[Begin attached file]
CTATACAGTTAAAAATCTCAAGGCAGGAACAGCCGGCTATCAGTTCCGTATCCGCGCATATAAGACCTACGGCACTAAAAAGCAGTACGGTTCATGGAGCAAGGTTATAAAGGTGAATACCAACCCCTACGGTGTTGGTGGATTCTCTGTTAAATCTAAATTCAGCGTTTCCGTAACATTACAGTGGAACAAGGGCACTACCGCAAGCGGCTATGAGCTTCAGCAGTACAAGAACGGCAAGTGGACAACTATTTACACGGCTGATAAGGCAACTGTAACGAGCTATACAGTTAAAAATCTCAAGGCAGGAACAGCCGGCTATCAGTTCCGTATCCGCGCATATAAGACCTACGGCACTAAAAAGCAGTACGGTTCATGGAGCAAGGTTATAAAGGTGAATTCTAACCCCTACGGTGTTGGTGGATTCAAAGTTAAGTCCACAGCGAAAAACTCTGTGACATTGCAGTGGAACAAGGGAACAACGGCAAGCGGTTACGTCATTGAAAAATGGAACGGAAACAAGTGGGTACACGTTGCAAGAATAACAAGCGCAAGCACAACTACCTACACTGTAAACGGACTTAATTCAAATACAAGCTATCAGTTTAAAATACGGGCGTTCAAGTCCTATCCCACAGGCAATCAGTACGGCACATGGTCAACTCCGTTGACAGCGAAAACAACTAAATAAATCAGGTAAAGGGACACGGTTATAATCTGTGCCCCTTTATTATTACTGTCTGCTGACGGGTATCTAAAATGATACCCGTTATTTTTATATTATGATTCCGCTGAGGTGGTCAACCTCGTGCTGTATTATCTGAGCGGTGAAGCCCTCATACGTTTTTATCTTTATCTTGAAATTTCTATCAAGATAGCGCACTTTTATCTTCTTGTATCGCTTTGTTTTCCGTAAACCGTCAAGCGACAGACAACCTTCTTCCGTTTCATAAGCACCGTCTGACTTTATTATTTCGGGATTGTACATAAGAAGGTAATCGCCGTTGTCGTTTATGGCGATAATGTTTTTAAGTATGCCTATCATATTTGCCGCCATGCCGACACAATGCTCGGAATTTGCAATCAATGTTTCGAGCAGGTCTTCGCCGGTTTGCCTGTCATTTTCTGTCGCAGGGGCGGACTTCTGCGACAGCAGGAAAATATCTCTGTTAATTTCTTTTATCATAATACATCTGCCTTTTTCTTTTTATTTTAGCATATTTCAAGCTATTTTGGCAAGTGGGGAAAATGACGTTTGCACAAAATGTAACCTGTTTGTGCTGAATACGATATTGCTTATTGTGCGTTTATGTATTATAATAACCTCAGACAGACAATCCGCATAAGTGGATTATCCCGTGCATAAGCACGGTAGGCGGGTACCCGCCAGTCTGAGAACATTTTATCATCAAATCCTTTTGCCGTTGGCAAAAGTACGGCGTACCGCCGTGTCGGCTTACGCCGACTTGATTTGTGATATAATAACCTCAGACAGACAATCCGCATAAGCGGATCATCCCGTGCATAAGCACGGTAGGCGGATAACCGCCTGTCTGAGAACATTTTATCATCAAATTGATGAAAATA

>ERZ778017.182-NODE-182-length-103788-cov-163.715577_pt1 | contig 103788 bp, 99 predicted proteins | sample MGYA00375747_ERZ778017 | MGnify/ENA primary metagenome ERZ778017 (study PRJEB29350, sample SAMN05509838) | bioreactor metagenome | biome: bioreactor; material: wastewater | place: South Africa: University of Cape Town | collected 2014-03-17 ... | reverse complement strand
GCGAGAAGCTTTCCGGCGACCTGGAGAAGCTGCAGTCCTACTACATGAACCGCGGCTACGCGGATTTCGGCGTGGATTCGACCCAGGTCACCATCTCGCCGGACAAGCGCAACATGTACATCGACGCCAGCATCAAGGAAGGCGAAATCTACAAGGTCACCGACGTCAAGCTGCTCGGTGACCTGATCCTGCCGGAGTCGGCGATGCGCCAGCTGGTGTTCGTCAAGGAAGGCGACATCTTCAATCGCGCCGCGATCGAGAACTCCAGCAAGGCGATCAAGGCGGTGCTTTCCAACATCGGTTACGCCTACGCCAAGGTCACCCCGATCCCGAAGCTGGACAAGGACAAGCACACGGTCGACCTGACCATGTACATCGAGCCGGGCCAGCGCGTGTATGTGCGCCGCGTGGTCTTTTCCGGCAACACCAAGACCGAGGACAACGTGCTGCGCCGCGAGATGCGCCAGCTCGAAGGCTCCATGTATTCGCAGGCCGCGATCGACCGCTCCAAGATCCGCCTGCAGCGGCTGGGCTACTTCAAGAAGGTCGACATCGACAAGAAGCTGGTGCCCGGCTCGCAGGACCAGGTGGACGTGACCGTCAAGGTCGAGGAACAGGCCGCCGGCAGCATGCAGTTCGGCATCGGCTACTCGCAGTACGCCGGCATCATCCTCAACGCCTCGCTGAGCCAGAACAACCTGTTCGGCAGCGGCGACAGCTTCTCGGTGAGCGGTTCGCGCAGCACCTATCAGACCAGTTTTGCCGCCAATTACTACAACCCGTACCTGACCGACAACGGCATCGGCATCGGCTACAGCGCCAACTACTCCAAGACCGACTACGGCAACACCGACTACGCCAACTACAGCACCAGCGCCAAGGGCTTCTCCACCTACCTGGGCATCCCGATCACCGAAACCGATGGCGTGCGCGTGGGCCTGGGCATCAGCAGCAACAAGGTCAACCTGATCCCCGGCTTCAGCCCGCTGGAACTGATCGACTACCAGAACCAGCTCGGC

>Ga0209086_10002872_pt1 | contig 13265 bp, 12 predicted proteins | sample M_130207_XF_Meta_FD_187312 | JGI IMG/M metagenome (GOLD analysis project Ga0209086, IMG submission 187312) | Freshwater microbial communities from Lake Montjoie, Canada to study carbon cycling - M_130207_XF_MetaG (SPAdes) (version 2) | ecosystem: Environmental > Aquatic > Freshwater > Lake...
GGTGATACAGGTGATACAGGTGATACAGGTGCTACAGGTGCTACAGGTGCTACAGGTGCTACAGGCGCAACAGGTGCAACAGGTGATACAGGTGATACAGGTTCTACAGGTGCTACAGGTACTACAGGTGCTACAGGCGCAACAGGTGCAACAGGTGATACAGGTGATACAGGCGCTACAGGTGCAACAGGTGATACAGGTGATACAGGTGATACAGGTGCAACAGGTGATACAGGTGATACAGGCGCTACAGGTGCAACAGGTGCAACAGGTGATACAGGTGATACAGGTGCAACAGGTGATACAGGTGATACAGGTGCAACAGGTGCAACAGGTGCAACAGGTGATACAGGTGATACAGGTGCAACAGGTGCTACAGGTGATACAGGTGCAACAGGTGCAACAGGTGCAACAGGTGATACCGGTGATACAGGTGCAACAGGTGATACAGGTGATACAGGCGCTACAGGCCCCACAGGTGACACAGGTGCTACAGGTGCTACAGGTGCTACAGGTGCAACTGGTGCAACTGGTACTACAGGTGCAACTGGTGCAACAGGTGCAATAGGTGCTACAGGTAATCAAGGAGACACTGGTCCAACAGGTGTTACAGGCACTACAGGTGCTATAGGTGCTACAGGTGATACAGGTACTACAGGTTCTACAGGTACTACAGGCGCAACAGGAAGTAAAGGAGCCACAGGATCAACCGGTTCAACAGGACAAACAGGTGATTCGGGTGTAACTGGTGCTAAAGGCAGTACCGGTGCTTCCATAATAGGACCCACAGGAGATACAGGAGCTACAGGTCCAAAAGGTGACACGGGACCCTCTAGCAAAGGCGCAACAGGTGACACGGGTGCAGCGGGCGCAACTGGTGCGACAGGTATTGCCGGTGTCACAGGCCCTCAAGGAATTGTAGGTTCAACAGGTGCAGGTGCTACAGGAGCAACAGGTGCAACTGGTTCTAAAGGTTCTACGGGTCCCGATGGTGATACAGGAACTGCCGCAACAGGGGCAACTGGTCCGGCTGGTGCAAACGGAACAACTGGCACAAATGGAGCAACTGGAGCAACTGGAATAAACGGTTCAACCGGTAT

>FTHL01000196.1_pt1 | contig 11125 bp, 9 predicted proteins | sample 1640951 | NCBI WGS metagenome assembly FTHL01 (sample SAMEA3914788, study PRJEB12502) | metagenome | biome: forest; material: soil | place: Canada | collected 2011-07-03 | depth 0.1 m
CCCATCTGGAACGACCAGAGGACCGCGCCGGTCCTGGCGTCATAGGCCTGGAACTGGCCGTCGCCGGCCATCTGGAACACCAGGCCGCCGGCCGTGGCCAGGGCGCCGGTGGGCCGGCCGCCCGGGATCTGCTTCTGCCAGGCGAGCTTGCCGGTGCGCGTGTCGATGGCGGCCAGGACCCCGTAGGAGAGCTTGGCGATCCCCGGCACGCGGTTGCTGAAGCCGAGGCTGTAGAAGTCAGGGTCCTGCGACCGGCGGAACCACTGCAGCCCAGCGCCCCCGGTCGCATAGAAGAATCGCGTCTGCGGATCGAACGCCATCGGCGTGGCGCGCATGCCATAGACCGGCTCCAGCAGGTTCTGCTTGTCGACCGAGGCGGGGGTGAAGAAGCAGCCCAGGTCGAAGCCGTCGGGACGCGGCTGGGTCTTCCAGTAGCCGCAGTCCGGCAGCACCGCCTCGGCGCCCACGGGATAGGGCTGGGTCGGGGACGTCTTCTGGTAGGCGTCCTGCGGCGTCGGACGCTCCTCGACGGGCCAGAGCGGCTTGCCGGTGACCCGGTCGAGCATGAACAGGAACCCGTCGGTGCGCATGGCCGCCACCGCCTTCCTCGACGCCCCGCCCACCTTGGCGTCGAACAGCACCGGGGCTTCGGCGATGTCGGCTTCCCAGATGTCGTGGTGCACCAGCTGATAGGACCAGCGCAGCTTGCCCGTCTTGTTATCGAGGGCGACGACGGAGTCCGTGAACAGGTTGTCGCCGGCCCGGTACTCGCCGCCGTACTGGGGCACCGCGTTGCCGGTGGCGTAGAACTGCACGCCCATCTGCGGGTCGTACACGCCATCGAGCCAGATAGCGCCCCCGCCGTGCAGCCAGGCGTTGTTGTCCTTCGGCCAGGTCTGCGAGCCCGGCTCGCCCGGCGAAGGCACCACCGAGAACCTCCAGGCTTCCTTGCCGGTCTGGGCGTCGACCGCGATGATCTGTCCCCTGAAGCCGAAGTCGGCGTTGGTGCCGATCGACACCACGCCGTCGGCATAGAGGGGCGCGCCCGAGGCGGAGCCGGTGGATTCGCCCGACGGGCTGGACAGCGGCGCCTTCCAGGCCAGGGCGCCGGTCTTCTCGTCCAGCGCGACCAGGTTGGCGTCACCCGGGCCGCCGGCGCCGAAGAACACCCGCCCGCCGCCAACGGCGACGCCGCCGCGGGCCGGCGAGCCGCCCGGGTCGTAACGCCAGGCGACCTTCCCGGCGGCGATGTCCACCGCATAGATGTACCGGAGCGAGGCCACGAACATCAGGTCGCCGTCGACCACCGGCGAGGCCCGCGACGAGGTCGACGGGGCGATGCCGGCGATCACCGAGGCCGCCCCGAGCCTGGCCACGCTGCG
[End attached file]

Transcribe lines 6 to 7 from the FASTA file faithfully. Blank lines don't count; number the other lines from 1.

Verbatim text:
>FTHL01000196.1_pt1 | contig 11125 bp, 9 predicted proteins | sample 1640951 | NCBI WGS metagenome assembly FTHL01 (sample SAMEA3914788, study PRJEB12502) | metagenome | biome: forest; material: soil | place: Canada | collected 2011-07-03 | depth 0.1 m
CCCATCTGGAACGACCAGAGGACCGCGCCGGTCCTGGCGTCATAGGCCTGGAACTGGCCGTCGCCGGCCATCTGGAACACCAGGCCGCCGGCCGTGGCCAGGGCGCCGGTGGGCCGGCCGCCCGGGATCTGCTTCTGCCAGGCGAGCTTGCCGGTGCGCGTGTCGATGGCGGCCAGGACCCCGTAGGAGAGCTTGGCGATCCCCGGCACGCGGTTGCTGAAGCCGAGGCTGTAGAAGTCAGGGTCCTGCGACCGGCGGAACCACTGCAGCCCAGCGCCCCCGGTCGCATAGAAGAATCGCGTCTGCGGATCGAACGCCATCGGCGTGGCGCGCATGCCATAGACCGGCTCCAGCAGGTTCTGCTTGTCGACCGAGGCGGGGGTGAAGAAGCAGCCCAGGTCGAAGCCGTCGGGACGCGGCTGGGTCTTCCAGTAGCCGCAGTCCGGCAGCACCGCCTCGGCGCCCACGGGATAGGGCTGGGTCGGGGACGTCTTCTGGTAGGCGTCCTGCGGCGTCGGACGCTCCTCGACGGGCCAGAGCGGCTTGCCGGTGACCCGGTCGAGCATGAACAGGAACCCGTCGGTGCGCATGGCCGCCACCGCCTTCCTCGACGCCCCGCCCACCTTGGCGTCGAACAGCACCGGGGCTTCGGCGATGTCGGCTTCCCAGATGTCGTGGTGCACCAGCTGATAGGACCAGCGCAGCTTGCCCGTCTTGTTATCGAGGGCGACGACGGAGTCCGTGAACAGGTTGTCGCCGGCCCGGTACTCGCCGCCGTACTGGGGCACCGCGTTGCCGGTGGCGTAGAACTGCACGCCCATCTGCGGGTCGTACACGCCATCGAGCCAGATAGCGCCCCCGCCGTGCAGCCAGGCGTTGTTGTCCTTCGGCCAGGTCTGCGAGCCCGGCTCGCCCGGCGAAGGCACCACCGAGAACCTCCAGGCTTCCTTGCCGGTCTGGGCGTCGACCGCGATGATCTGTCCCCTGAAGCCGAAGTCGGCGTTGGTGCCGATCGACACCACGCCGTCGGCATAGAGGGGCGCGCCCGAGGCGGAGCCGGTGGATTCGCCCGACGGGCTGGACAGCGGCGCCTTCCAGGCCAGGGCGCCGGTCTTCTCGTCCAGCGCGACCAGGTTGGCGTCACCCGGGCCGCCGGCGCCGAAGAACACCCGCCCGCCGCCAACGGCGACGCCGCCGCGGGCCGGCGAGCCGCCCGGGTCGTAACGCCAGGCGACCTTCCCGGCGGCGATGTCCACCGCATAGATGTACCGGAGCGAGGCCACGAACATCAGGTCGCCGTCGACCACCGGCGAGGCCCGCGACGAGGTCGACGGGGCGATGCCGGCGATCACCGAGGCCGCCCCGAGCCTGGCCACGCTGCG